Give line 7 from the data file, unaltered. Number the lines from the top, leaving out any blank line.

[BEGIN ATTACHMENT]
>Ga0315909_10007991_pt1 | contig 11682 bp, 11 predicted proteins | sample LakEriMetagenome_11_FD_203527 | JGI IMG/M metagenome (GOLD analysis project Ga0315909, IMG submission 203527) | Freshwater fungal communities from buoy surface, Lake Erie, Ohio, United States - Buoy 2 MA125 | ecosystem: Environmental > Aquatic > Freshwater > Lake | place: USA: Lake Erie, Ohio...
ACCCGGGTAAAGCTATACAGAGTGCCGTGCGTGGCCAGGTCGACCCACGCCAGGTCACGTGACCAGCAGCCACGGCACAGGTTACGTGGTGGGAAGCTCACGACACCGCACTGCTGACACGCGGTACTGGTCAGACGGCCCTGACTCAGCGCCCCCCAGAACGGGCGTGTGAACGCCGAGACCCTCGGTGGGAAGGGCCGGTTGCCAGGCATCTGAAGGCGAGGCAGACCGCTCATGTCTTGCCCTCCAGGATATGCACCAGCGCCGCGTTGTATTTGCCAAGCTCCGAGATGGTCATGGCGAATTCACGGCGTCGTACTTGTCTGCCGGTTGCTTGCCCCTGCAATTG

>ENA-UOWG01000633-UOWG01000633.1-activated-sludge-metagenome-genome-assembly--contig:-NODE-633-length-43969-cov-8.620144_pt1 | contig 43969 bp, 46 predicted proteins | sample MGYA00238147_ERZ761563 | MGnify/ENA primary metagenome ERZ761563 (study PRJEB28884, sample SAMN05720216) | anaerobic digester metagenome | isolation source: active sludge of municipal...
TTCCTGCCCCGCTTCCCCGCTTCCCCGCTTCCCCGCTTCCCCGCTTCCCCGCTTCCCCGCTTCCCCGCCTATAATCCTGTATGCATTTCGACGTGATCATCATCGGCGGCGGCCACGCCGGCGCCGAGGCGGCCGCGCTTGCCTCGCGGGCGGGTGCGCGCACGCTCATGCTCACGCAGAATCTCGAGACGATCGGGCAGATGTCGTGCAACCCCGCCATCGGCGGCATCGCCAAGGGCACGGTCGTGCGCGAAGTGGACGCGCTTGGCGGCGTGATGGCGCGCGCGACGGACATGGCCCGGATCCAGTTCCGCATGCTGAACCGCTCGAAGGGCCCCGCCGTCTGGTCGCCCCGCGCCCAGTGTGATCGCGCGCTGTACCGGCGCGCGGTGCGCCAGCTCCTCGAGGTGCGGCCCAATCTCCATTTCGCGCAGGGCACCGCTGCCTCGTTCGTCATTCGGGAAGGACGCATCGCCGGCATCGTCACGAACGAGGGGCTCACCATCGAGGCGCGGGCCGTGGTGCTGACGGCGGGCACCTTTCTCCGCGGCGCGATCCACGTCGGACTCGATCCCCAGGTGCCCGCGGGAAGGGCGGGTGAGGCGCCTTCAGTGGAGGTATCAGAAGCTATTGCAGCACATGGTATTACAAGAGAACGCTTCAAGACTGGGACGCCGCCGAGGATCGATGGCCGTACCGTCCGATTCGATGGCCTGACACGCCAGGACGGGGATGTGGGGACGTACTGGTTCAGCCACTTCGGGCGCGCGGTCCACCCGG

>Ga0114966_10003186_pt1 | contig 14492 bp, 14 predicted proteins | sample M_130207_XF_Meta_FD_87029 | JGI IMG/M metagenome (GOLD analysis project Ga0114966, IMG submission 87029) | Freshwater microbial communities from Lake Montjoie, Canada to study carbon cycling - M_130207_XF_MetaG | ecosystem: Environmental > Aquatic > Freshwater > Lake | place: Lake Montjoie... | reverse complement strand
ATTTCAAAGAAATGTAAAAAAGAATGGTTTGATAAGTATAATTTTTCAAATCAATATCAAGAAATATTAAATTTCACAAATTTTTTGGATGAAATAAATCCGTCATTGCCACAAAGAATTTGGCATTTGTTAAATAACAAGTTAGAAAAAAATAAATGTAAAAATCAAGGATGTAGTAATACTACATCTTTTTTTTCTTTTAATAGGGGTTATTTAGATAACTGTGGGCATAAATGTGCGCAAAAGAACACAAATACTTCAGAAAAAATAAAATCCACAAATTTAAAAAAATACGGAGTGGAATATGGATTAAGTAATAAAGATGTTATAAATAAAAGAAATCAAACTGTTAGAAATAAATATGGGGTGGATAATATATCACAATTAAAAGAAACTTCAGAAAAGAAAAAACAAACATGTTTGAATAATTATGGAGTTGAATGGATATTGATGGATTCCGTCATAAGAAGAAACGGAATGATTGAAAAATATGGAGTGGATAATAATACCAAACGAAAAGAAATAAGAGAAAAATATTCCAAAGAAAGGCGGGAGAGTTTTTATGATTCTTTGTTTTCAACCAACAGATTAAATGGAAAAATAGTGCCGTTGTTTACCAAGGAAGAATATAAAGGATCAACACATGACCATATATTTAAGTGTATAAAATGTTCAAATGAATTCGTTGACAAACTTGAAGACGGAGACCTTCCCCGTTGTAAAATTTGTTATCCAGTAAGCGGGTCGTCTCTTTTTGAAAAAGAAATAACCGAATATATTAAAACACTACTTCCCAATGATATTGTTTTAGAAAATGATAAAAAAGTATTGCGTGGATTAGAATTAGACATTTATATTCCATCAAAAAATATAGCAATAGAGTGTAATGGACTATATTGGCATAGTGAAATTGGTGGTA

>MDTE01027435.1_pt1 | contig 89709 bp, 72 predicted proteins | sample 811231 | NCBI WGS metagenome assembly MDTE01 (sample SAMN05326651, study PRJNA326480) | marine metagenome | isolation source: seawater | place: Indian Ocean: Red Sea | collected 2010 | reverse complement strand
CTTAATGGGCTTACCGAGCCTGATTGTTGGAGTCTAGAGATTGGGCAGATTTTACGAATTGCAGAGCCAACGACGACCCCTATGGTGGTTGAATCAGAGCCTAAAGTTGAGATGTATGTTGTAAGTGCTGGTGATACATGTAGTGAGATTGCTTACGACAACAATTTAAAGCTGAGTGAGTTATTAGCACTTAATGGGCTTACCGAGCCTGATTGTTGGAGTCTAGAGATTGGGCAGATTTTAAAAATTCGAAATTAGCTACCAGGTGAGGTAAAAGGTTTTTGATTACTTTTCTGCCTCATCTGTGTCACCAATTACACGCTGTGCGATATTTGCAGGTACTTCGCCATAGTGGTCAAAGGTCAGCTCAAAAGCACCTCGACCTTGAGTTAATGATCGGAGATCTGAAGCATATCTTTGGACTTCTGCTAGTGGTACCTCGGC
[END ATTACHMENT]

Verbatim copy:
>MDTE01027435.1_pt1 | contig 89709 bp, 72 predicted proteins | sample 811231 | NCBI WGS metagenome assembly MDTE01 (sample SAMN05326651, study PRJNA326480) | marine metagenome | isolation source: seawater | place: Indian Ocean: Red Sea | collected 2010 | reverse complement strand